It’ll make a huge difference for your students and, even more importantly, for you.


odemille 133x195 custom Egypt, Freedom, & the Cycles of HistoryOliver DeMille is the chairman of the Center for Social Leadership and co-creator of Thomas Jefferson Education.

He is the author of A Thomas Jefferson Education: Teaching a Generation of Leaders for the 21st Century, and The Coming Aristocracy: Education & the Future of Freedom.

Oliver is dedicated to promoting freedom through leadership education. He and his wife Rachel are raising their eight children in Cedar City, Utah.

Category : Blog &Book Reviews &Education &Featured

Is China Really a Threat?

March 11th, 2013 // 1:01 pm @

I try to read most new books on China, because I think the growth of China on the world stage will continue for some time and eventually conflict with America’s interests.

Whether the conflict turns to cooperation or serious difficulty remains to be seen, but keeping abreast of what is happening in China is essential for today’s leaders.

A new book, Is China Buying the World? by Peter Nolan, is an interesting addition to the field and adds several key ideas to the dialogue.

First, it makes the case that no, China is not buying the world any more than Japan bought it in the 1980s (despite widespread fears that this was occurring).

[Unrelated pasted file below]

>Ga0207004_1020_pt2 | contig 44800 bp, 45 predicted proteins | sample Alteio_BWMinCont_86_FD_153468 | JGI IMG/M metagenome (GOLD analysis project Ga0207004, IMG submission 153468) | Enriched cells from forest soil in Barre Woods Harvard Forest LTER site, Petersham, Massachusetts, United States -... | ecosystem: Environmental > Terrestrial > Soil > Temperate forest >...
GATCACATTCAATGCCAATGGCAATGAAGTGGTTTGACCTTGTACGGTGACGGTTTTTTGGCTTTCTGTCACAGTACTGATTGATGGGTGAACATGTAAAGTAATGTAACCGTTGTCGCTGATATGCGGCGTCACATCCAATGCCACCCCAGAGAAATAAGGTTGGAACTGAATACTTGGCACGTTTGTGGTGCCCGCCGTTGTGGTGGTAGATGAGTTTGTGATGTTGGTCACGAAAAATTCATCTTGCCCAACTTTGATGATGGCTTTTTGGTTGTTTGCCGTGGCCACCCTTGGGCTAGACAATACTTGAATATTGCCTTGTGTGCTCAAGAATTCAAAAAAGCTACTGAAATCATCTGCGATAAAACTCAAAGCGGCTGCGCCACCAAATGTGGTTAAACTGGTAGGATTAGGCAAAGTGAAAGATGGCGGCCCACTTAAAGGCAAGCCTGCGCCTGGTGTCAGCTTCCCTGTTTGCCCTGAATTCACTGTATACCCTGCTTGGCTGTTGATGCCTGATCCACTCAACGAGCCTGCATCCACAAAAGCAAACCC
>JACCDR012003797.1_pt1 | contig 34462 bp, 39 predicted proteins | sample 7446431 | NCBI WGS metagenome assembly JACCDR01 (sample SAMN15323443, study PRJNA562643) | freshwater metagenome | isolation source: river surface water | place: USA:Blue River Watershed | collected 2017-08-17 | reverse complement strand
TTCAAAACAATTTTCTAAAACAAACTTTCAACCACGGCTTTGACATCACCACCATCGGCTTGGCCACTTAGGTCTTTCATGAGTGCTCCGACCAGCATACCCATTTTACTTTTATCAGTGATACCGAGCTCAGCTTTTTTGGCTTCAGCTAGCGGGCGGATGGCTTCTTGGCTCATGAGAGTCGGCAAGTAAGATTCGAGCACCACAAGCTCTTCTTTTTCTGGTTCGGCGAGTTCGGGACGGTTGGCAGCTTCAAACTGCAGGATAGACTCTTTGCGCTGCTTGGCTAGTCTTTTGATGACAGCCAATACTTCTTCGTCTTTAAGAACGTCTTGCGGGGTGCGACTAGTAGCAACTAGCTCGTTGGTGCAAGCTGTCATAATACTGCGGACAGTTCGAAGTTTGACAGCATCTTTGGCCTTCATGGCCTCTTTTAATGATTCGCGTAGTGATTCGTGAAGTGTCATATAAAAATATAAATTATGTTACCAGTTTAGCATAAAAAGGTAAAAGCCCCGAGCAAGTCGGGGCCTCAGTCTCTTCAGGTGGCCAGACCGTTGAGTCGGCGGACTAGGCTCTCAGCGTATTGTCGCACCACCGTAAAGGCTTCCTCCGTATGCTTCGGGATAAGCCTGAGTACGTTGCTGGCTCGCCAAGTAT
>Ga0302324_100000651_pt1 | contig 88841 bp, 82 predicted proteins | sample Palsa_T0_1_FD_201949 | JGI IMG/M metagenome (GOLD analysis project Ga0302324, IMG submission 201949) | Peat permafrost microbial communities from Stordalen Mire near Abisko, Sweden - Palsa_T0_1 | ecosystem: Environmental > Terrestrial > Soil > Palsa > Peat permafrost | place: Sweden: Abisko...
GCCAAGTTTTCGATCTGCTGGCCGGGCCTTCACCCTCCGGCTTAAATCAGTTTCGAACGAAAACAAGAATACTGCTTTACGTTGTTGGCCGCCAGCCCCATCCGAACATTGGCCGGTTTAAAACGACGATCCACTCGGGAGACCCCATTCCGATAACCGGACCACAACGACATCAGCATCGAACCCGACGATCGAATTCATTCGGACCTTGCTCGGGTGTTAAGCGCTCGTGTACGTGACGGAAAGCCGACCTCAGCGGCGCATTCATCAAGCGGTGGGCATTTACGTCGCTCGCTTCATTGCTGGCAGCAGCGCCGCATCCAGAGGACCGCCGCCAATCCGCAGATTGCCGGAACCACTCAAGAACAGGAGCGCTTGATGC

Second, however, China is certainly growing economically and in world influence.

Chinese firms have purchased ownership in a number of companies around the advanced world, as well as tying up access to a lot of natural resources in the developing world.

And numerous multi-national companies have heavily invested in China.

This growth will likely continue, and even expand.

Third, China’s major challenge is restricted access to oil and energy.

As it grows, its thirst for energy will continue to increase and drive its international business expansion.

Fourth, China wants to be a much bigger player on the world scene, and it is following a specific strategy for global influence.

This strategy includes major investments in two key sectors of the world economy, banking and the aerospace industry.

Chinese leaders hope that together, these things—increased investment in the developing world, increased ownership of international resources especially oil, growing global investment in China, increased ownership in multi-national companies, major growth of Chinese influence in the banking and aerospace sectors—will significantly strengthen China’s world role.